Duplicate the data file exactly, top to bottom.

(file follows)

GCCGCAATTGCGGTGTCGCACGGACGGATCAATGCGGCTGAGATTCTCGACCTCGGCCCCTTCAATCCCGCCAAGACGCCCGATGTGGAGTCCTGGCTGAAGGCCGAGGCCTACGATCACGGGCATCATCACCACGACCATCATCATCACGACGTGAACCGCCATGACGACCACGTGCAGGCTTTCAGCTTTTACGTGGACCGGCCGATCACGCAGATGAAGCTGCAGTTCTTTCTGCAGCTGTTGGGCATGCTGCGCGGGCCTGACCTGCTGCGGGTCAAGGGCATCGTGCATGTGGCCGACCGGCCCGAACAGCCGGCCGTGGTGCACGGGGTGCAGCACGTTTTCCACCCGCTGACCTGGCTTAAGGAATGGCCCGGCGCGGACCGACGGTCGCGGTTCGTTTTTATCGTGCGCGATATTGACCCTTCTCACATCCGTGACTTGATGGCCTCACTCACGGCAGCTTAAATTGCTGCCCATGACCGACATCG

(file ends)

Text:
GCCGCAATTGCGGTGTCGCACGGACGGATCAATGCGGCTGAGATTCTCGACCTCGGCCCCTTCAATCCCGCCAAGACGCCCGATGTGGAGTCCTGGCTGAAGGCCGAGGCCTACGATCACGGGCATCATCACCACGACCATCATCATCACGACGTGAACCGCCATGACGACCACGTGCAGGCTTTCAGCTTTTACGTGGACCGGCCGATCACGCAGATGAAGCTGCAGTTCTTTCTGCAGCTGTTGGGCATGCTGCGCGGGCCTGACCTGCTGCGGGTCAAGGGCATCGTGCATGTGGCCGACCGGCCCGAACAGCCGGCCGTGGTGCACGGGGTGCAGCACGTTTTCCACCCGCTGACCTGGCTTAAGGAATGGCCCGGCGCGGACCGACGGTCGCGGTTCGTTTTTATCGTGCGCGATATTGACCCTTCTCACATCCGTGACTTGATGGCCTCACTCACGGCAGCTTAAATTGCTGCCCATGACCGACATCG